With a million more New Yorkers scheduled to arrive by 2030, true sustainability requires the city — or at least its residents — to make a bold move. Some neighborhoods are already working on it. The Ninth Avenue Renaissance Project, sponsored by a coalition of residents and businesses, has held community workshops on converting Ninth Avenue from Lincoln Tunnel access ramp to boulevard.
The now chic Meatpacking District plans to bring back a space that, since the area was a Native American village, has been a natural gathering place for people without combustion engines: wider sidewalks, public seating and a piazza in the restaurant-surrounded open field of paving stones could be more like Campo dei Fiori in Rome and less a spot for crazed U-turns. In Williamsburg, Brooklyn, the city’s Department of Transportation has replaced parking spaces near a subway station with rows of bike racks.
But these are tiny steps. Boston’s mayor has endorsed converting Hanover Street in the city’s North End into a car-free pedestrian mall. Why don’t we do the same in part or even all of SoHo? In Los Angeles, some traffic lights are programmed to change for approaching buses (a signal in the bus alerts the light). Why can’t the same happen on 14th Street?
And if Boulder, Baltimore, Sacramento, San Diego, Denver, Houston, Dallas, Portland, Ore., and Bergen County in New Jersey can build light rails, then why can’t New York finally put one on 42nd Street? Times Square could be the Crossroads of People instead of the Crossroads of Car Congestion.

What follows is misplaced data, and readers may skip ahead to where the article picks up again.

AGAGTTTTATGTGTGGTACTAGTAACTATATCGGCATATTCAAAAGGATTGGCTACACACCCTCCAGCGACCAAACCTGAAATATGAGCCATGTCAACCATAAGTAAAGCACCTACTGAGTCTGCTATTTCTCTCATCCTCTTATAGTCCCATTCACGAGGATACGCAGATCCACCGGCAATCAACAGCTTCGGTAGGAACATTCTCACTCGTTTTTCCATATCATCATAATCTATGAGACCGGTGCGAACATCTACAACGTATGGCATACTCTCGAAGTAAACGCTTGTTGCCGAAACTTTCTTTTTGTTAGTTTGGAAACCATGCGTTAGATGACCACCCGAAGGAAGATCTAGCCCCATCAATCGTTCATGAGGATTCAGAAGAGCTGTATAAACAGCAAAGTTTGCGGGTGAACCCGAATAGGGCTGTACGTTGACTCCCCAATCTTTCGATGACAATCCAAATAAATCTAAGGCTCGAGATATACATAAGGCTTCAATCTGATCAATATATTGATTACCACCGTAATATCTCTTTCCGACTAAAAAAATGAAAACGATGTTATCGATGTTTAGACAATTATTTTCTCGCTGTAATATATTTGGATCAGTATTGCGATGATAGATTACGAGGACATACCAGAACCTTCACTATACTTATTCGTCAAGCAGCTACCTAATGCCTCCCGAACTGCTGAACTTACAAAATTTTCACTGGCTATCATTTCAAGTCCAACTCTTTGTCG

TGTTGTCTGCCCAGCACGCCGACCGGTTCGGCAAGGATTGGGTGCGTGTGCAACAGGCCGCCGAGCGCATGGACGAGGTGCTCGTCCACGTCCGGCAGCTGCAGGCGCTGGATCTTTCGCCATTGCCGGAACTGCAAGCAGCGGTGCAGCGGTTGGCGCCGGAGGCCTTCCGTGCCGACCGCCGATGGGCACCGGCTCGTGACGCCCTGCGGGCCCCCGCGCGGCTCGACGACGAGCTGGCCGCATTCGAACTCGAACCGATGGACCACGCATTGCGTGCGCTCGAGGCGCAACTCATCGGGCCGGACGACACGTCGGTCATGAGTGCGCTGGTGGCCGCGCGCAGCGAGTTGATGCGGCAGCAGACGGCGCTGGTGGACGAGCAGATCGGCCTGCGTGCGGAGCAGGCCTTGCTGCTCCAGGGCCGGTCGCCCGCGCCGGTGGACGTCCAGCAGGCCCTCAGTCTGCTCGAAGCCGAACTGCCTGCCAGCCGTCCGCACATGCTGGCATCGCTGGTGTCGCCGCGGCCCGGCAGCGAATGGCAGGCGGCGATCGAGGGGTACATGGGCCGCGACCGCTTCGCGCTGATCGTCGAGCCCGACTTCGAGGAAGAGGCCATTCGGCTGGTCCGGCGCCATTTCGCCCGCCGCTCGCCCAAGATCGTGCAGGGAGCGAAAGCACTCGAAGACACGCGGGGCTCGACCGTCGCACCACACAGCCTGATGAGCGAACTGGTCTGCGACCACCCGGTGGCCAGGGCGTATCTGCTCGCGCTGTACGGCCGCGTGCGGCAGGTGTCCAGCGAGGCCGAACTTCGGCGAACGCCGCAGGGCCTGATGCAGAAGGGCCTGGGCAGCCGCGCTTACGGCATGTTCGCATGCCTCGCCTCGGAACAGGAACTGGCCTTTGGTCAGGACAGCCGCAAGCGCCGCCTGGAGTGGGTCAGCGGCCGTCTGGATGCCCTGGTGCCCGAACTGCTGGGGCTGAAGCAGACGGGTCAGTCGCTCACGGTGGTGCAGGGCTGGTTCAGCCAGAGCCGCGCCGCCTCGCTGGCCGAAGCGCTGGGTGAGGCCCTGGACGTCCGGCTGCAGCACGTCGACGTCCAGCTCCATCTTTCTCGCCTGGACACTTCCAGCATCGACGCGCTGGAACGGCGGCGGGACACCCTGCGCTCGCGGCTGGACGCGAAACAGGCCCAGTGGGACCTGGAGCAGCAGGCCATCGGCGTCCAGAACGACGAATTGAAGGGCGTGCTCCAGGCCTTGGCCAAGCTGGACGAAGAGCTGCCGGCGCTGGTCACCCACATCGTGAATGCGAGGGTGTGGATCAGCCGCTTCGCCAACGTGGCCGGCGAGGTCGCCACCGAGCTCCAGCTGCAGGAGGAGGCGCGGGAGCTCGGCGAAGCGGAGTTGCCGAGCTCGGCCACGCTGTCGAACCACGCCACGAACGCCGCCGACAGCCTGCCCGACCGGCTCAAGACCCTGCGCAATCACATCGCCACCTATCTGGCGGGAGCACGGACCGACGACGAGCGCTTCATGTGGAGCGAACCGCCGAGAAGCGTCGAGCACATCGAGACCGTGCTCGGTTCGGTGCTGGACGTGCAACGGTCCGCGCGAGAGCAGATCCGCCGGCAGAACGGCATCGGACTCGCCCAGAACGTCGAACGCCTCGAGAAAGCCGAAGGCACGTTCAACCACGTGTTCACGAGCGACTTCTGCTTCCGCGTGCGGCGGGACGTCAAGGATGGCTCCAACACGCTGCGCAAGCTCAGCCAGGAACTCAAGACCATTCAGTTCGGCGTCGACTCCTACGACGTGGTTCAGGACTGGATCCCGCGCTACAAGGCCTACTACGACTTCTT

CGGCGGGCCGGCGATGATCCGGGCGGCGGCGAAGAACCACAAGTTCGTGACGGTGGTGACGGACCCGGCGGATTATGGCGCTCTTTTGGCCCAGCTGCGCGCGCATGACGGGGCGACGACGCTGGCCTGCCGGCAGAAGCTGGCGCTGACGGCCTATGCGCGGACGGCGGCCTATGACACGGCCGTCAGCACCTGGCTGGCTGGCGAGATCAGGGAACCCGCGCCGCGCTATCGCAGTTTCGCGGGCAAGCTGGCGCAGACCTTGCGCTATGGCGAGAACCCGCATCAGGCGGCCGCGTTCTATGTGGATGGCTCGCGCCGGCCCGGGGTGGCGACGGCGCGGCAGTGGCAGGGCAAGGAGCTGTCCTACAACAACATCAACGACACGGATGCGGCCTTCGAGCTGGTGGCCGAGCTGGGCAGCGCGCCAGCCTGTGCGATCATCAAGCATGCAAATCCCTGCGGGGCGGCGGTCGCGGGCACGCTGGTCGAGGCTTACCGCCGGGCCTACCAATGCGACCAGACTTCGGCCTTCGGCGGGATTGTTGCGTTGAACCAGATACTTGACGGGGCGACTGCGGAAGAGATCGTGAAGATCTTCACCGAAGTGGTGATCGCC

These are relatively cheap changes — in some cases, they require just a couple of sawhorses. And New York’s walkability is crucial to its character, no small part of which is its relative freedom from America’s plague of strip malls. The great shame of the 22-acre Atlantic Yards mega-development in Brooklyn is that it seems like something out of Atlanta in the 1990s.
Not today’s Atlanta. Today’s Atlanta is building a circular hiking, recreation and even transit trail, a little like the still unfinished Manhattan greenway.
“Roads no longer merely lead to places; they are places,” wrote John Brinckerhoff Jackson, the landscape historian. We’ve already lost a lot of New York to traffic. If New Yorkers don’t get out of their cars soon, the city’s future residents won’t have a reason to.
Robert Sullivan, a contributing editor at Vogue, is the author, most recently, of “Cross Country.”